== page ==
AHRQ tested the system in two hospitals for 15 months with mixed results. Patients and family members did not report as many issues as expected on 37 reports during the pilot project. Projects on a smaller scale also have yielded low participation rates. (See the story in this issue about a hospital’s attempt to get more patient and family input.)
Nevertheless, Brady says the researchers found those reports did provide information that might otherwise have been overlooked.
About 25% of the reports cited involved communication issues, consistent with how clinicians know that is a primary cause of patient safety failures. Other reports cited safety concerns with the healthcare environment, care coordination, process or documentation issues, and problems when being discharged. Twenty-three of the 37 reports affected the patient, as opposed to an observed condition that did not affect the patient. Examples of the reported issues included mistakes involving a prescription drug or a test, errors in diagnosis or advice from a clinician, and poor cleanliness or hygiene.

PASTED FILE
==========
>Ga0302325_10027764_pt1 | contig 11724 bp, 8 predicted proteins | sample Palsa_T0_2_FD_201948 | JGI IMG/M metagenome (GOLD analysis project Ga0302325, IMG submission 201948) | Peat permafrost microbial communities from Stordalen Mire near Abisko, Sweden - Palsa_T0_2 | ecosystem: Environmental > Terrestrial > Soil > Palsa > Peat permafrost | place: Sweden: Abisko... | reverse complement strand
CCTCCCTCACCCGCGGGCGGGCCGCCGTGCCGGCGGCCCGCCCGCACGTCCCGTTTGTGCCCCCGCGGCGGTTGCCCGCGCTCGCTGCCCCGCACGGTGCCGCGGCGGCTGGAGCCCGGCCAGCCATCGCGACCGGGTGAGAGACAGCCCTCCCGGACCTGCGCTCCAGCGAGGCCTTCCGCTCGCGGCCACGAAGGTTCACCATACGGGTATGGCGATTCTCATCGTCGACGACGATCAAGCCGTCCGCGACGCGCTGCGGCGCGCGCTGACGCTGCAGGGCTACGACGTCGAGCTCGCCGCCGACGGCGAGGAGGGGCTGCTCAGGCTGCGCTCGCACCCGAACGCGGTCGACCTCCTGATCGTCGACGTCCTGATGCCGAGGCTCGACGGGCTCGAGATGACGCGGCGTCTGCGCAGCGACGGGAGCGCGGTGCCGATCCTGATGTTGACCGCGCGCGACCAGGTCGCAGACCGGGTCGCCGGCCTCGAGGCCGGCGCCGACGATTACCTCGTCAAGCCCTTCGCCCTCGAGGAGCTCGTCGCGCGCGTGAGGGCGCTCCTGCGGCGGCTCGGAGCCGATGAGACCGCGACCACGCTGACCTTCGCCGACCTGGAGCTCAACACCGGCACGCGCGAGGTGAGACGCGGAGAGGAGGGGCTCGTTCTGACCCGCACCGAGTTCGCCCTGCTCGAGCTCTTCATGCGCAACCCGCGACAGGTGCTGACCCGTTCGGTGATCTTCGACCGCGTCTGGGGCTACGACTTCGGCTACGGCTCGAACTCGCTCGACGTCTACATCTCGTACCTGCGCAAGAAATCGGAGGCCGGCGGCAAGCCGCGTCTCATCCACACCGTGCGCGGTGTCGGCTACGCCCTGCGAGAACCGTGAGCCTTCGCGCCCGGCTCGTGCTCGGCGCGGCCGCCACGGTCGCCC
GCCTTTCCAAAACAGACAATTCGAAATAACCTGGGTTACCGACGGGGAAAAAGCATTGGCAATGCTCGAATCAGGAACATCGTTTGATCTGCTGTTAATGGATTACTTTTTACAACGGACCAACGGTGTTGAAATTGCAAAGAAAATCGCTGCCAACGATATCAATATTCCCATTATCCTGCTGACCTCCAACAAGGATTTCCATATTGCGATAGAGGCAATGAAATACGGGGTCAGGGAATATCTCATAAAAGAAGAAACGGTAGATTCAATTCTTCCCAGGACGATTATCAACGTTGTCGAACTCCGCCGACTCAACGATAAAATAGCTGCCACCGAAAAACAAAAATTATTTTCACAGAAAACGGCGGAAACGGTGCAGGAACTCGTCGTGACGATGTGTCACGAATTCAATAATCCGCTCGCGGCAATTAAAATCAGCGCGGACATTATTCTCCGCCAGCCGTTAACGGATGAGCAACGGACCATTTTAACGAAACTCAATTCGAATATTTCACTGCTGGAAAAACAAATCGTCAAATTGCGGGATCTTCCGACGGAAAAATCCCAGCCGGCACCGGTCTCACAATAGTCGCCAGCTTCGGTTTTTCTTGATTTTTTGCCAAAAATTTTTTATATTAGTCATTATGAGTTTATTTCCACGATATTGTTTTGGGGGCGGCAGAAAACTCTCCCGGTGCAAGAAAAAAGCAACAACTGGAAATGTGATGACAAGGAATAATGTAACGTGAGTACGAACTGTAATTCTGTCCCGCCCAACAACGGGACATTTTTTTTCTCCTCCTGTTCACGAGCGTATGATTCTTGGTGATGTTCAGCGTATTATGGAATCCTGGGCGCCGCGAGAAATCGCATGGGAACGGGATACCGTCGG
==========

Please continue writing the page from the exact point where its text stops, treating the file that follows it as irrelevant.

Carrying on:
Nearly half of the issues cited in the reports resulted in harm, with the harm categorized as mild according to the scale for grading harm that is a component of the AHRQ Common Formats, used to standardize reporting of patient safety events.